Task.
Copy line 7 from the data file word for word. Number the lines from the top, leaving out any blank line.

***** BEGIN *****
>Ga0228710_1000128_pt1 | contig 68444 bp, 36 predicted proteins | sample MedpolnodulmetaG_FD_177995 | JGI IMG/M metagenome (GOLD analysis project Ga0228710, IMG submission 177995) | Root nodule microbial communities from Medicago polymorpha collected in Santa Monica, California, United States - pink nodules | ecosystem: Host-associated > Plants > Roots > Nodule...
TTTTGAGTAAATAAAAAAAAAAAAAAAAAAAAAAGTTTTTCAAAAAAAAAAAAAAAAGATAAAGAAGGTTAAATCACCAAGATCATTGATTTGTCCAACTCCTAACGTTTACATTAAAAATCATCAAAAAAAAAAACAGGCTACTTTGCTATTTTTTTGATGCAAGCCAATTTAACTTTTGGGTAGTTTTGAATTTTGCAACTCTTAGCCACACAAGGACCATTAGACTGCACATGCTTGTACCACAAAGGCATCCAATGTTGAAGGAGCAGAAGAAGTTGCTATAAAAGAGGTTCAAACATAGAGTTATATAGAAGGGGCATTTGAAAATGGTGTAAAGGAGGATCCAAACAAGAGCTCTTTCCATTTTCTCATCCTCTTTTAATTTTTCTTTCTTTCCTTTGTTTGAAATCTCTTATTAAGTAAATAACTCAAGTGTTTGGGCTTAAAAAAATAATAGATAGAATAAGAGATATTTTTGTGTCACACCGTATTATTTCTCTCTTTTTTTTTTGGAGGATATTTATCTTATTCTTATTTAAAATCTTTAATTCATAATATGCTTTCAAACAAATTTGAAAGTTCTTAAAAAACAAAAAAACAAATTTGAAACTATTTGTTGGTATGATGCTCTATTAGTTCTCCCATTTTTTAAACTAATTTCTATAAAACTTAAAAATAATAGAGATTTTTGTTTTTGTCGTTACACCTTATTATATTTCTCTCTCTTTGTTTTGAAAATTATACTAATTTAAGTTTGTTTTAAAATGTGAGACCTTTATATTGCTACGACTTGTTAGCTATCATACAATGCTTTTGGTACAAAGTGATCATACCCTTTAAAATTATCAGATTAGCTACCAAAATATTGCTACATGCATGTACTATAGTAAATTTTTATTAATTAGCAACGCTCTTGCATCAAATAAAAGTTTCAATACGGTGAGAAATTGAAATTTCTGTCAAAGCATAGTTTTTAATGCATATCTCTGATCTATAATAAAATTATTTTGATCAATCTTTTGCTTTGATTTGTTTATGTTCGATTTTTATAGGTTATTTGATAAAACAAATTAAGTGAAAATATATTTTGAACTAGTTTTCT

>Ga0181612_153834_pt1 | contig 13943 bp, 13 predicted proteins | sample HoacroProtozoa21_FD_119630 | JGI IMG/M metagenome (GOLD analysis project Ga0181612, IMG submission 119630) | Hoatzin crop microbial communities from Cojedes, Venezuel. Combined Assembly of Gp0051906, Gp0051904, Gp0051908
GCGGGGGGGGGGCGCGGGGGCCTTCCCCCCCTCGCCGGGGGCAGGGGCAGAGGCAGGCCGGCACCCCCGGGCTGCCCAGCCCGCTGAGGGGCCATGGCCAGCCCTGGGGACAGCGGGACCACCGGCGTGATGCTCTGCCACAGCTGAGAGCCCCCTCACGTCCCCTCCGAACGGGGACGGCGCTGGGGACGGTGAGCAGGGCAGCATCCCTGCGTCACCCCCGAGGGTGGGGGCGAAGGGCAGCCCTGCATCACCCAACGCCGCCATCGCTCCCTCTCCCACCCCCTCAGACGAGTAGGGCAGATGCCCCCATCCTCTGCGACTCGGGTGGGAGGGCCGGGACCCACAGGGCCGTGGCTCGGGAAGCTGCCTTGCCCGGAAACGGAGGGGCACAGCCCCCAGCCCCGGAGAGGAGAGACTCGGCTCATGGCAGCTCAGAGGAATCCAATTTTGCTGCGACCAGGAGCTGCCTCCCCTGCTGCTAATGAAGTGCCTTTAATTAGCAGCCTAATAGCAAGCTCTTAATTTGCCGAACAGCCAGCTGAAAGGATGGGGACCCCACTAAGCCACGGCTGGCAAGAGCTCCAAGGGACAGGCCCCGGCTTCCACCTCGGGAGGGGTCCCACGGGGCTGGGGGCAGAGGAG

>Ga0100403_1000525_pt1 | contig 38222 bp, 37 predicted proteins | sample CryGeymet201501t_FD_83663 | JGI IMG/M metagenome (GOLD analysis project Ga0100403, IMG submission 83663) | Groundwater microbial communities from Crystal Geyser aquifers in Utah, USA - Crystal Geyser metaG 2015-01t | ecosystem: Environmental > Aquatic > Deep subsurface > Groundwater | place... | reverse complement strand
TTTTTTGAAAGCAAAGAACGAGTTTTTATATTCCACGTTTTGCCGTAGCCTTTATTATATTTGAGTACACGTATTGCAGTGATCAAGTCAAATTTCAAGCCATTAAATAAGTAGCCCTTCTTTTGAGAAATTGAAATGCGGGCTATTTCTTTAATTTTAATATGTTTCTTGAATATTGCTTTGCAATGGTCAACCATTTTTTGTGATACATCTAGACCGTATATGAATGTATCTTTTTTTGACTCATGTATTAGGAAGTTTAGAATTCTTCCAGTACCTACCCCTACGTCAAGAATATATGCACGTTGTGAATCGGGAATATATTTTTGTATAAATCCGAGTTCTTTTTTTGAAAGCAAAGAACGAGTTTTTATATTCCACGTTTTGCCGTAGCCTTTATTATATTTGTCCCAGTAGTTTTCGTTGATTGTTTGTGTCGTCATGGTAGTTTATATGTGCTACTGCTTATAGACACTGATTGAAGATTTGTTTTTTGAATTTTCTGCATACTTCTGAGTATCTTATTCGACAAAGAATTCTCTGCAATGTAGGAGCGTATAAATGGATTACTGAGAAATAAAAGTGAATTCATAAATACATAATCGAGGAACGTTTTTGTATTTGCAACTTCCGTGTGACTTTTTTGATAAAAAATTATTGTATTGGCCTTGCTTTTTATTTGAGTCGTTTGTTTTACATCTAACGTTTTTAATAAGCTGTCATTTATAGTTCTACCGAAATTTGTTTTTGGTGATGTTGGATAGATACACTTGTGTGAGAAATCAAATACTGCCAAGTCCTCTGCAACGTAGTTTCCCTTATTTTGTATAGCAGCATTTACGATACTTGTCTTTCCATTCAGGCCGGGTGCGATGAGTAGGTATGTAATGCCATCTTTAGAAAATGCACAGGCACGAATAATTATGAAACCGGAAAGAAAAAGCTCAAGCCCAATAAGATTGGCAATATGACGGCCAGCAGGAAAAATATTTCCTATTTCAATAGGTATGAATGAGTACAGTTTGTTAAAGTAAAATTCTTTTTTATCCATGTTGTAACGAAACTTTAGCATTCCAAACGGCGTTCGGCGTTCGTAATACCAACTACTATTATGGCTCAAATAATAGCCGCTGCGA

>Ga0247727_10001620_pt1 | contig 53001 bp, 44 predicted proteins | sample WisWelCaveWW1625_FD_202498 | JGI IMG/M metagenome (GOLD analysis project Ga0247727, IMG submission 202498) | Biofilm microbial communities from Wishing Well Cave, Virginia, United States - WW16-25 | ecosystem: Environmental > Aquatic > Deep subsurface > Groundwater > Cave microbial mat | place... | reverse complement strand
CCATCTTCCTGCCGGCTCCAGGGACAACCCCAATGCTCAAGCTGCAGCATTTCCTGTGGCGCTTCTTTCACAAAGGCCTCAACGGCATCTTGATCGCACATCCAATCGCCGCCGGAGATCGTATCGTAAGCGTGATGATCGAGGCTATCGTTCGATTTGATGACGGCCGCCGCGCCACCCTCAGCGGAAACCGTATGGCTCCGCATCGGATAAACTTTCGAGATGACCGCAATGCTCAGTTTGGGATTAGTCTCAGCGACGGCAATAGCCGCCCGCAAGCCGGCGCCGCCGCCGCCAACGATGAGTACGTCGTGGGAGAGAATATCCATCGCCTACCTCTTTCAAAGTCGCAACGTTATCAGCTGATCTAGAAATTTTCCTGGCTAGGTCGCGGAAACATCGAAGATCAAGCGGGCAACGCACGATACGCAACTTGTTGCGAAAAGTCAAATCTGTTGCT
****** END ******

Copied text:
>Ga0247727_10001620_pt1 | contig 53001 bp, 44 predicted proteins | sample WisWelCaveWW1625_FD_202498 | JGI IMG/M metagenome (GOLD analysis project Ga0247727, IMG submission 202498) | Biofilm microbial communities from Wishing Well Cave, Virginia, United States - WW16-25 | ecosystem: Environmental > Aquatic > Deep subsurface > Groundwater > Cave microbial mat | place... | reverse complement strand